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      June 2011 > Bridging that gap
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Bridging that gap

Bridges have been a part of human existence for millennia, from rough-hewn logs laid across streams by our prehistoric ancestors to the 21st-century Qingdao Haiwan Bridge in China, currently the world’s longest bridge at 26.4 miles. Whenever you travel, whether by rail, car, bike or on foot, you will probably cross at least one bridge every day and yet not give it a second thought. 

Road bridges near Fredvang, Lofotens, Norway

Bridges aid passage on all our holidays and make it possible to explore remote regions, discovering quiet, out-of-the-way places that would otherwise be impossible to reach. Linking the islands of Norway’s Lofoten archipelago are a series of modern road bridges (above) that allow easy access between the many small communities that had previously been connected only by boat. It is now possible to take a fascinating Journey to Å, the most southerly village, without getting your feet wet!

Log bridge, Lofoten Islands, NorwayOn the way, take a walk along the wild coast from the fishing village of Napp to discover huge boulders where sea eagles sit in isolated splendour, watching for shoals of cod and herring disturbing the water’s surface as whales swim serenely through the Sound. The path meanders along the coast beneath towering cliffs, crossing a simple log bridge over a crystal clear river that flows the short distance from a small lake, enclosed almost entirely by mountains, to the sea. This is Sørdalsvatnet, (right) and to be here amid such dramatic and awe-inspiring scenery is an immense privilege.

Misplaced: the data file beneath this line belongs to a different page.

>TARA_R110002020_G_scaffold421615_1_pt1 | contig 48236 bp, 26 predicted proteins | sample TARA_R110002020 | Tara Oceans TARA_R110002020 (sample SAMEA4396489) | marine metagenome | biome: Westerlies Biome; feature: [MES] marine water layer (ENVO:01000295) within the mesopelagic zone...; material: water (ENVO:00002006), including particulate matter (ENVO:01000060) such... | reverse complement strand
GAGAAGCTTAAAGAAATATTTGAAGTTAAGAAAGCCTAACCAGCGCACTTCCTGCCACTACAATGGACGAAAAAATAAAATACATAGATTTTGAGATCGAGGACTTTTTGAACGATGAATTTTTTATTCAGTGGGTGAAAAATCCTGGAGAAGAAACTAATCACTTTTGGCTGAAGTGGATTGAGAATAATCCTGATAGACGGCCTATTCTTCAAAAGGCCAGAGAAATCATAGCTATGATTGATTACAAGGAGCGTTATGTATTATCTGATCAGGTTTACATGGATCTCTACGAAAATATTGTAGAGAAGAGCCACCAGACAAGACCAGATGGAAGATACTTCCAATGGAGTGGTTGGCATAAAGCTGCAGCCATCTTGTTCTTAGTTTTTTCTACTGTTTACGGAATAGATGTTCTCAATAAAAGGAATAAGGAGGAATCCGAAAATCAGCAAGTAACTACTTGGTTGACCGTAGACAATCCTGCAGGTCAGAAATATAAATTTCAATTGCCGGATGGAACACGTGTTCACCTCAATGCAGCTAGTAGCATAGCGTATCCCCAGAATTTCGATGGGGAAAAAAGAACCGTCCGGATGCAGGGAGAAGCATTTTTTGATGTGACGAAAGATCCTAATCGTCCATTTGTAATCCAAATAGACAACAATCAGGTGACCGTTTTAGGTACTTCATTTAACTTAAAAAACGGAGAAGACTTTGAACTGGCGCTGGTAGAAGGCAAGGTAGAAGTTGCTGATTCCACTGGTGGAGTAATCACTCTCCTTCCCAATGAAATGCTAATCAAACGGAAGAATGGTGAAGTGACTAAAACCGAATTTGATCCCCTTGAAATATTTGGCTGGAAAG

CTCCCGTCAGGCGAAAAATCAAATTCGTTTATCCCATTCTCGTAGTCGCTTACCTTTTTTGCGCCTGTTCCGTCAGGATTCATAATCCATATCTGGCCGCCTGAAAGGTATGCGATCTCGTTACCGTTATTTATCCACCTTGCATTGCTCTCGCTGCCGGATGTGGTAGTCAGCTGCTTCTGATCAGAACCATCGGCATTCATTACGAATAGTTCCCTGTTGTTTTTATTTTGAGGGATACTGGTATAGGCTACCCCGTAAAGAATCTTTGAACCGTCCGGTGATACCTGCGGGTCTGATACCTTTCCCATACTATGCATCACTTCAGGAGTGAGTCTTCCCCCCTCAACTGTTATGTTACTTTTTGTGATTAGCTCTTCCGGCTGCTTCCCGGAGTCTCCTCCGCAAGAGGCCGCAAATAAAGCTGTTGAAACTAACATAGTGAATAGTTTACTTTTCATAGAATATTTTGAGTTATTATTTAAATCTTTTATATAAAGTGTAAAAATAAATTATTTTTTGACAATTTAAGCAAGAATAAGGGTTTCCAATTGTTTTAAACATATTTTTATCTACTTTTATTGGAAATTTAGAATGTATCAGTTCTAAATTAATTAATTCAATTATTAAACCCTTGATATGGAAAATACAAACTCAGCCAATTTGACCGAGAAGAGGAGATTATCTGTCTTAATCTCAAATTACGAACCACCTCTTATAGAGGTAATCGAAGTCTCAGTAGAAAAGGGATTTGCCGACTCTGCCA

There are many world-famous bridges that need no introduction: Tower Bridge in London, Brooklyn Bridge in New York, San Francisco’s Golden Gate Bridge, the Sydney Harbour Bridge and the Bosphorus Bridge that links Europe with Asia. And yet, however iconic these may be, it is often the smaller, unexpected bridge that one comes upon while exploring a place for the first time that can delight the eye much more.

Multi-arch packhorse bridge near La Brigue, FranceHead into the mountain villages on the border between France and Italy, and embark upon an exhilarating walk from the Alps to the Mediterranean. Inviting paths lead over spectacular multi-arched packhorse bridges as you walk from one quiet valley to the next to reach isolated chapels containing remarkable frescoed walls. These bridges were not built for tourists but are often centuries-old, constructed to allow local communities to sell their excess goods in larger markets. Such stone-built bridges exist all across Europe and appear on many of our holidays where walks follow traditional muleteers’ routes through the hills.

It was deep in the Alpes Maritimes last year that I came upon one of the prettiest bridges I’ve seen in a long time. Straddling a small stream of crystal-clear water (below), this very simple structure stands almost hidden beneath the dappled shade of nearby trees. It was too inviting to pass without dipping our toes into the refreshingly cool water and we enjoyed a wonderful leisurely picnic here on the banks. We could have stayed for far longer than we did, but there was more to see on this walk and we were not to be disappointed. Whether it’s a monumental architectural structure or a more modest, vernacular construction, have you a favourite bridge? Tell us where it is; send us a photo - or do you prefer to keep its location a carefully guarded secret?
Crossing the stream near Notres Dames des Fontaines, Alpes Maritimes, France

Posted: 03/06/2011 08:43:49 by Peter Williamson, Inntravel | with 0 comments
Filed under: France, heritage, journey, nature, Norway


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